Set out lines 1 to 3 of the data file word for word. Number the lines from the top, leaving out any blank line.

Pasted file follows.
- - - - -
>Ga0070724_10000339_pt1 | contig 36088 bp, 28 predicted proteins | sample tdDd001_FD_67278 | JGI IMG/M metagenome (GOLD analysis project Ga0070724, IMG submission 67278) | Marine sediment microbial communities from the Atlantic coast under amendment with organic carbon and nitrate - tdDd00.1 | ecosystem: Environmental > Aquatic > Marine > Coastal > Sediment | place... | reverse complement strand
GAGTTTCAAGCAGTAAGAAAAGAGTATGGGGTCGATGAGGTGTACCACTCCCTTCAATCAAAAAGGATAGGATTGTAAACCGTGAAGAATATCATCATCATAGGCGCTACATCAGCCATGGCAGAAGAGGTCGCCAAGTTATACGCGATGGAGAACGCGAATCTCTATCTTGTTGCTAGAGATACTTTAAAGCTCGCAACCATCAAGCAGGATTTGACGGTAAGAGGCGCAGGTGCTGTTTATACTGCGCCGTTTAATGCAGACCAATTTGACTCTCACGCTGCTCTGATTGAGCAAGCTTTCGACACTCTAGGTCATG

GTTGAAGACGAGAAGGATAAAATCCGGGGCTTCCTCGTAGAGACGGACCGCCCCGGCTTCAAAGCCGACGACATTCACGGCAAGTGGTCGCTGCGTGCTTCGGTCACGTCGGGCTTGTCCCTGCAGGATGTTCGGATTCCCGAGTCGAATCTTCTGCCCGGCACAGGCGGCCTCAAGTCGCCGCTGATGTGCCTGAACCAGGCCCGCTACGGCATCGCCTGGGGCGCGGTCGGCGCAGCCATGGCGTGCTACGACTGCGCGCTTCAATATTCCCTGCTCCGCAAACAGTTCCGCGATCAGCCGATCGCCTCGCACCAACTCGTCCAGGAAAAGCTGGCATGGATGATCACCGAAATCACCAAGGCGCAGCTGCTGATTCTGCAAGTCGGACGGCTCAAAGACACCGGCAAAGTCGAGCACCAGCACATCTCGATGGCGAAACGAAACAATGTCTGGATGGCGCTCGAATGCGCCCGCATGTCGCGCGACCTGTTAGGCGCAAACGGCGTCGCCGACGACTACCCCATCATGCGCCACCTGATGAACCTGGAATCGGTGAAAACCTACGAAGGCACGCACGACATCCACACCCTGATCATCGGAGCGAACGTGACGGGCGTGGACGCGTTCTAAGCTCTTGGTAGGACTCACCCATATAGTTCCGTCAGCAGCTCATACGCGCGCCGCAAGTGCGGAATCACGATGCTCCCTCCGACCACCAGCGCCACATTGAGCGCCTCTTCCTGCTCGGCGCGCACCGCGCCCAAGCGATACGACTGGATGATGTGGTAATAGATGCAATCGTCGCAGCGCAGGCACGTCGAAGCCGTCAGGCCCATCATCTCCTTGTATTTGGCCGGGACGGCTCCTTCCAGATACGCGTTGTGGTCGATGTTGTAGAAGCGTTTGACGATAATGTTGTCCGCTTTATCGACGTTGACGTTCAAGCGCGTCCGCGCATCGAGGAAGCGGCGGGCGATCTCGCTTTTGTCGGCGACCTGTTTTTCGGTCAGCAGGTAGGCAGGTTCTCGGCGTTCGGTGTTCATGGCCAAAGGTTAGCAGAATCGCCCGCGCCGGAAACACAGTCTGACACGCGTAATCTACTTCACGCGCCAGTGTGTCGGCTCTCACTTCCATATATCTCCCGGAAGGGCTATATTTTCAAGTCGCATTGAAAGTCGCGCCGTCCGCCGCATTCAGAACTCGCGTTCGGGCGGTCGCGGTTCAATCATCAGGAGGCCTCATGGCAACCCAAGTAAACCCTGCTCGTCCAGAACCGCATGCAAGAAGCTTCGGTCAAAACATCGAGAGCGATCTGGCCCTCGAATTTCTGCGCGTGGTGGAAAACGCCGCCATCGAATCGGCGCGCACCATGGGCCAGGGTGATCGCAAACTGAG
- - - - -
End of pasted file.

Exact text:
>Ga0070724_10000339_pt1 | contig 36088 bp, 28 predicted proteins | sample tdDd001_FD_67278 | JGI IMG/M metagenome (GOLD analysis project Ga0070724, IMG submission 67278) | Marine sediment microbial communities from the Atlantic coast under amendment with organic carbon and nitrate - tdDd00.1 | ecosystem: Environmental > Aquatic > Marine > Coastal > Sediment | place... | reverse complement strand
GAGTTTCAAGCAGTAAGAAAAGAGTATGGGGTCGATGAGGTGTACCACTCCCTTCAATCAAAAAGGATAGGATTGTAAACCGTGAAGAATATCATCATCATAGGCGCTACATCAGCCATGGCAGAAGAGGTCGCCAAGTTATACGCGATGGAGAACGCGAATCTCTATCTTGTTGCTAGAGATACTTTAAAGCTCGCAACCATCAAGCAGGATTTGACGGTAAGAGGCGCAGGTGCTGTTTATACTGCGCCGTTTAATGCAGACCAATTTGACTCTCACGCTGCTCTGATTGAGCAAGCTTTCGACACTCTAGGTCATG

GTTGAAGACGAGAAGGATAAAATCCGGGGCTTCCTCGTAGAGACGGACCGCCCCGGCTTCAAAGCCGACGACATTCACGGCAAGTGGTCGCTGCGTGCTTCGGTCACGTCGGGCTTGTCCCTGCAGGATGTTCGGATTCCCGAGTCGAATCTTCTGCCCGGCACAGGCGGCCTCAAGTCGCCGCTGATGTGCCTGAACCAGGCCCGCTACGGCATCGCCTGGGGCGCGGTCGGCGCAGCCATGGCGTGCTACGACTGCGCGCTTCAATATTCCCTGCTCCGCAAACAGTTCCGCGATCAGCCGATCGCCTCGCACCAACTCGTCCAGGAAAAGCTGGCATGGATGATCACCGAAATCACCAAGGCGCAGCTGCTGATTCTGCAAGTCGGACGGCTCAAAGACACCGGCAAAGTCGAGCACCAGCACATCTCGATGGCGAAACGAAACAATGTCTGGATGGCGCTCGAATGCGCCCGCATGTCGCGCGACCTGTTAGGCGCAAACGGCGTCGCCGACGACTACCCCATCATGCGCCACCTGATGAACCTGGAATCGGTGAAAACCTACGAAGGCACGCACGACATCCACACCCTGATCATCGGAGCGAACGTGACGGGCGTGGACGCGTTCTAAGCTCTTGGTAGGACTCACCCATATAGTTCCGTCAGCAGCTCATACGCGCGCCGCAAGTGCGGAATCACGATGCTCCCTCCGACCACCAGCGCCACATTGAGCGCCTCTTCCTGCTCGGCGCGCACCGCGCCCAAGCGATACGACTGGATGATGTGGTAATAGATGCAATCGTCGCAGCGCAGGCACGTCGAAGCCGTCAGGCCCATCATCTCCTTGTATTTGGCCGGGACGGCTCCTTCCAGATACGCGTTGTGGTCGATGTTGTAGAAGCGTTTGACGATAATGTTGTCCGCTTTATCGACGTTGACGTTCAAGCGCGTCCGCGCATCGAGGAAGCGGCGGGCGATCTCGCTTTTGTCGGCGACCTGTTTTTCGGTCAGCAGGTAGGCAGGTTCTCGGCGTTCGGTGTTCATGGCCAAAGGTTAGCAGAATCGCCCGCGCCGGAAACACAGTCTGACACGCGTAATCTACTTCACGCGCCAGTGTGTCGGCTCTCACTTCCATATATCTCCCGGAAGGGCTATATTTTCAAGTCGCATTGAAAGTCGCGCCGTCCGCCGCATTCAGAACTCGCGTTCGGGCGGTCGCGGTTCAATCATCAGGAGGCCTCATGGCAACCCAAGTAAACCCTGCTCGTCCAGAACCGCATGCAAGAAGCTTCGGTCAAAACATCGAGAGCGATCTGGCCCTCGAATTTCTGCGCGTGGTGGAAAACGCCGCCATCGAATCGGCGCGCACCATGGGCCAGGGTGATCGCAAACTGAG